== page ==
CODE OF PROFESSIONAL CONDUCT

Summary

The aim of this Code of Professional Conduct is to set out general principles in relation to the practice of medicine.

The Code applies to all medical practitioners working at ADK Hospital and sets down standards to be observed in their treatment of patients, their dealings with other practitioners and health care workers, and registration and other authorities.

The standards set out principles in relation to a medical practitioner’s:

  • Clinical competence and performance
  • Professional and ethical obligations
  • Relationships with colleagues
  • Probity in professional practice

The standards detailed in the Code are those, which we expect a competent doctor to meet.

The Code of Professional Conduct is addressed to doctors, but is also intended to let the public know what they can expect from doctors.

The Code is based on a set of guidelines adapted with permission from the Australian Medical Council, the New South Wales Medical Board, and the Medical Council of New Zealand.

How the Code of Professional Conduct applies to you:

ADK Hospital expects all doctors working at the hospital to be competent. It is the responsibility of competent doctors to be familiar with the Code of Professional Conduct and to follow the guidance it contains.

Code of Professional Conduct: Good Medical Practice:

Key components of ethical medical practice for practitioners are to

  • Make the care of the patient your primary concern;
  • Treat every patient politely and considerately;
  • Respect patients’ dignity and privacy;
  • Listen to patients and respect their views;
  • Give patients information in a way they can understand;
  • Respect the right of patients to be fully involved in decisions about their care;
  • Keep your professional knowledge and skills up to date;
  • Recognize the limits of your professional competence;
  • Respect and protect confidential information;
  • Make sure that personal beliefs do not prejudice your patients’ care;
  • Act quickly to protect patients from risk if there is good reason to believe that your practice or that of a colleague may be causing harm to a patient;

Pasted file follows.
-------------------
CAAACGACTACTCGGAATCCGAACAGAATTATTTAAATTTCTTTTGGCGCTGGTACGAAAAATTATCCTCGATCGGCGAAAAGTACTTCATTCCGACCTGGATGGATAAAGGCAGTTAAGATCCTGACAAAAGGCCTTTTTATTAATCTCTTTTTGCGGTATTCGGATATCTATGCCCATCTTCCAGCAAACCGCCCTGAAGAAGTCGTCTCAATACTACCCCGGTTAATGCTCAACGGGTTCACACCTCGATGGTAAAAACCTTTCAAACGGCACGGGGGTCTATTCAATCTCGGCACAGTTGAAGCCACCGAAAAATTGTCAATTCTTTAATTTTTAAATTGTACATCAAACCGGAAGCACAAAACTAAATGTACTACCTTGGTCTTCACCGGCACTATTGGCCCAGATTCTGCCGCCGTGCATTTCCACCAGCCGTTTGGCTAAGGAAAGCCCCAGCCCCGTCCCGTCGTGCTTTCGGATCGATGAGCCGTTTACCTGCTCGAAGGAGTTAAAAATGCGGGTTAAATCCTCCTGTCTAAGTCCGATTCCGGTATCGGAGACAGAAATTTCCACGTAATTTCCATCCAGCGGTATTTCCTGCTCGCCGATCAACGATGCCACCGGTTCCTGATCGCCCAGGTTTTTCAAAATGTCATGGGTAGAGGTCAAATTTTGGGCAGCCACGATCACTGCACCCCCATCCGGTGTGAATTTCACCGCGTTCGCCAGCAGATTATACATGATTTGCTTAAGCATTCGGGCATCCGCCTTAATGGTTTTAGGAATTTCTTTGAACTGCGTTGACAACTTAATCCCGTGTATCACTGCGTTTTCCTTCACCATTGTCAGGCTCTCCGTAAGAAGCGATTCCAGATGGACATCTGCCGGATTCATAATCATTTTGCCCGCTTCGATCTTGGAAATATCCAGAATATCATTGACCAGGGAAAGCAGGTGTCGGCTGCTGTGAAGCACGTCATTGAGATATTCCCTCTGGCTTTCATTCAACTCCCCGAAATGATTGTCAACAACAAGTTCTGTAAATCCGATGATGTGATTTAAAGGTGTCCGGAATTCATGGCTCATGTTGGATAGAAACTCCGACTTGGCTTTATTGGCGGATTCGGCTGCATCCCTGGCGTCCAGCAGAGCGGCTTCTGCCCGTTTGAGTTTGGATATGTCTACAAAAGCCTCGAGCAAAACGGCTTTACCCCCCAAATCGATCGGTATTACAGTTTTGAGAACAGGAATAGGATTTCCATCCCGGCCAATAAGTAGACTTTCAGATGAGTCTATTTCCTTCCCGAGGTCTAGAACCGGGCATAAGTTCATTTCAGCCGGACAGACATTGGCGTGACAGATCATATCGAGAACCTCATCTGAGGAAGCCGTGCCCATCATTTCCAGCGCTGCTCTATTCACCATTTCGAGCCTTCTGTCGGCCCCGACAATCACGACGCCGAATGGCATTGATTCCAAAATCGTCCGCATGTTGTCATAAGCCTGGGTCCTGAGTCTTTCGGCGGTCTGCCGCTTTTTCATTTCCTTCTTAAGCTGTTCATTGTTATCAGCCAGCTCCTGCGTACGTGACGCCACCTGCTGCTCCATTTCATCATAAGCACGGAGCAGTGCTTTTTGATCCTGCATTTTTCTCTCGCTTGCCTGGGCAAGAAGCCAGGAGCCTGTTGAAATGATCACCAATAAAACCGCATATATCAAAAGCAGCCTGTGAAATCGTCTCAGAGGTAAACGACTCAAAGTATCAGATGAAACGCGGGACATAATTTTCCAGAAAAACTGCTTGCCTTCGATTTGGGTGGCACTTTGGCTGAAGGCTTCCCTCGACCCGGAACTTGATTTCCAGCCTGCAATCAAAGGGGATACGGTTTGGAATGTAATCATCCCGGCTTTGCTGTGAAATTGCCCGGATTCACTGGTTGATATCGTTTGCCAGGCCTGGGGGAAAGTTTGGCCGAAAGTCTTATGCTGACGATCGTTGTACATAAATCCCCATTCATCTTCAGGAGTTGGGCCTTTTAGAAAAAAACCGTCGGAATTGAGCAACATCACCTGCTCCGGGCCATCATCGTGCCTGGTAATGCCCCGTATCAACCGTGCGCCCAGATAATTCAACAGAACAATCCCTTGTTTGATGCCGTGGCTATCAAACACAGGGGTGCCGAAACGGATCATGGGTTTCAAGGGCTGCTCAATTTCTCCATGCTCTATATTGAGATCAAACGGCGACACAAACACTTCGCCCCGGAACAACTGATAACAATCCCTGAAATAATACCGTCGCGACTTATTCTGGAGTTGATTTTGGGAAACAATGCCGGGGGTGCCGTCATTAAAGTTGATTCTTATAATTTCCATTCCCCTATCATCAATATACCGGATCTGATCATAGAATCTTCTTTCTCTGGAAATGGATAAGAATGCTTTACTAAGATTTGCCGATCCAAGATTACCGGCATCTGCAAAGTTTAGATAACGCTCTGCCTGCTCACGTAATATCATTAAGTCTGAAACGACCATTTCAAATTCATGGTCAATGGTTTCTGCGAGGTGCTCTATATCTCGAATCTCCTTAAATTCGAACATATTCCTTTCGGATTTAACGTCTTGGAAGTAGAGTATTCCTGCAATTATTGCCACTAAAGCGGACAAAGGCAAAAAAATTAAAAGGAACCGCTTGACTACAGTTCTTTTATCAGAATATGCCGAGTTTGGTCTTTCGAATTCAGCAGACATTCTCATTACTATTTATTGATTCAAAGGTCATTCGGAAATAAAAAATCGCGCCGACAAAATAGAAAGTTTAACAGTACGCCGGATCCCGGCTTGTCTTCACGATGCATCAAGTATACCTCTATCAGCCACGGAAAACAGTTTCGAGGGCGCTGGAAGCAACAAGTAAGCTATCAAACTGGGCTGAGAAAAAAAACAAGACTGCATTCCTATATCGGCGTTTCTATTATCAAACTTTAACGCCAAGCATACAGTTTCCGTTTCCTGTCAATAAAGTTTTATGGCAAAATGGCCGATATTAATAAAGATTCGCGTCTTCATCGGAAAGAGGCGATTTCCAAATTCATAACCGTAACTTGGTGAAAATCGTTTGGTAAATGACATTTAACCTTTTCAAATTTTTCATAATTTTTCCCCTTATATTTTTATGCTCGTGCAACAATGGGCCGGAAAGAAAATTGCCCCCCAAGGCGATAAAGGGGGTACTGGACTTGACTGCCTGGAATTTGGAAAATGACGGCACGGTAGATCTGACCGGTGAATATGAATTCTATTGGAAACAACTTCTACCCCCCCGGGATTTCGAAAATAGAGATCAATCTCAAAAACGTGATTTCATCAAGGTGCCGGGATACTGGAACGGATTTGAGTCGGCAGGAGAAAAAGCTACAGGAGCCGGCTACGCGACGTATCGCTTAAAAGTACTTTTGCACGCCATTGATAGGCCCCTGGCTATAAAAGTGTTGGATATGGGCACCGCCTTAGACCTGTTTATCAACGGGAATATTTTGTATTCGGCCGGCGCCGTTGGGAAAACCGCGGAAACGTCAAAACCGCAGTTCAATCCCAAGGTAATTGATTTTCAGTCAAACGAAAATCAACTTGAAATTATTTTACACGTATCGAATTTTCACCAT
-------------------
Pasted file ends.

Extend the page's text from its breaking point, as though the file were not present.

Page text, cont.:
• Not abuse your position as a doctor;
  • Work with colleagues in ways that best serve patients’ interests; and
  • Be honest and trustworthy.

The Code of Professional Conduct will be used in performance appraisals and where any performance assessment needs to be made, in relation with a complaint or otherwise.

Standard 1:Clinical competence/performance

Principles

You must possess and apply adequate knowledge and skill in the practice of medicine.

1.1. Good clinical care

Good clinical care entails:

  • An adequate assessment of the patient’s condition, based on the history and clinical signs and appropriate examination;
  • Communicating with patients respectfully and with the assistance of a skilled interpreter where necessary;
  • Where appropriate, providing or arranging investigations or treatment;
  • When necessary, taking suitable and prompt action; and
  • When indicated, referring the patient to another practitioner

1.2. Providing Care

In providing care you should:

  • Recognize and work within the limits of your clinical competence when making diagnoses and when giving or arranging treatment;
  • Be willing to consult colleagues;
  • Keep clear, accurate and contemporaneous patient records;
  • Pay due regard to effectiveness of care and the use of resources;
  • Prescribe only the treatment, drugs or investigations that serve the needs of the patients; and
  • Do your best to provide appropriate treatment in an emergency.

1.3 Maintaining your competence (knowledge and skill)

In order to maintain your competence (knowledge and skill) you must:

  • Participate in educational activities, relevant to your area of practice, which develop and maintain your competence and performance throughout your working life and keep records of the continuing professional development;
  • Observe and keep up to date with the laws and codes which affect your work

1.4 Maintaining your performance

  • In order to maintain your performance you must:
  • Ensure that you report to authorities where the premises or equipment are inadequate;
  • Work with colleagues to monitor and maintain your awareness of the quality of the care you provide;